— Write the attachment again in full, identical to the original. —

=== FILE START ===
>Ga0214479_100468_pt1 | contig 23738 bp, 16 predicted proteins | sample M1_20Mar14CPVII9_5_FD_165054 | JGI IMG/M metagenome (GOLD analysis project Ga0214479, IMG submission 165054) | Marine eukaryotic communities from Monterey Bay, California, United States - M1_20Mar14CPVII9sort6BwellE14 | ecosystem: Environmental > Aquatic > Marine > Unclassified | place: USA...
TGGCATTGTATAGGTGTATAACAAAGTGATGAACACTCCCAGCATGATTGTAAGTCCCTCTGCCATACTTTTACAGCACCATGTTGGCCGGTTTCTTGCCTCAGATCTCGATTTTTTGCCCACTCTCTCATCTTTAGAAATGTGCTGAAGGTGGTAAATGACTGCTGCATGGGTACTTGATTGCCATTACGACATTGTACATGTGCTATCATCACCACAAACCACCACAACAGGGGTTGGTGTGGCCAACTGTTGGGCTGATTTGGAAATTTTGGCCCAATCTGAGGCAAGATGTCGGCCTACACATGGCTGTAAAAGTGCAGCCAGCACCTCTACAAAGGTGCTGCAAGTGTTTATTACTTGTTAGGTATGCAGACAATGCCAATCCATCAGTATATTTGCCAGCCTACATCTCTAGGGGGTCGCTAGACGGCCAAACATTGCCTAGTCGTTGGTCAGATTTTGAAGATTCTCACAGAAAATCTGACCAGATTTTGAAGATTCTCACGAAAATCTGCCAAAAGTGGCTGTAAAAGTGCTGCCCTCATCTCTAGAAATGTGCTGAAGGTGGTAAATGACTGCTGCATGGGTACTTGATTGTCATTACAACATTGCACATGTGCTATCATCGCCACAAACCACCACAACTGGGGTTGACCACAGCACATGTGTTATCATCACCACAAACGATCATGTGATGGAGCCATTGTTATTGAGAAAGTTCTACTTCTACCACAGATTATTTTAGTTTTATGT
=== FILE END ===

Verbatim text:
>Ga0214479_100468_pt1 | contig 23738 bp, 16 predicted proteins | sample M1_20Mar14CPVII9_5_FD_165054 | JGI IMG/M metagenome (GOLD analysis project Ga0214479, IMG submission 165054) | Marine eukaryotic communities from Monterey Bay, California, United States - M1_20Mar14CPVII9sort6BwellE14 | ecosystem: Environmental > Aquatic > Marine > Unclassified | place: USA...
TGGCATTGTATAGGTGTATAACAAAGTGATGAACACTCCCAGCATGATTGTAAGTCCCTCTGCCATACTTTTACAGCACCATGTTGGCCGGTTTCTTGCCTCAGATCTCGATTTTTTGCCCACTCTCTCATCTTTAGAAATGTGCTGAAGGTGGTAAATGACTGCTGCATGGGTACTTGATTGCCATTACGACATTGTACATGTGCTATCATCACCACAAACCACCACAACAGGGGTTGGTGTGGCCAACTGTTGGGCTGATTTGGAAATTTTGGCCCAATCTGAGGCAAGATGTCGGCCTACACATGGCTGTAAAAGTGCAGCCAGCACCTCTACAAAGGTGCTGCAAGTGTTTATTACTTGTTAGGTATGCAGACAATGCCAATCCATCAGTATATTTGCCAGCCTACATCTCTAGGGGGTCGCTAGACGGCCAAACATTGCCTAGTCGTTGGTCAGATTTTGAAGATTCTCACAGAAAATCTGACCAGATTTTGAAGATTCTCACGAAAATCTGCCAAAAGTGGCTGTAAAAGTGCTGCCCTCATCTCTAGAAATGTGCTGAAGGTGGTAAATGACTGCTGCATGGGTACTTGATTGTCATTACAACATTGCACATGTGCTATCATCGCCACAAACCACCACAACTGGGGTTGACCACAGCACATGTGTTATCATCACCACAAACGATCATGTGATGGAGCCATTGTTATTGAGAAAGTTCTACTTCTACCACAGATTATTTTAGTTTTATGT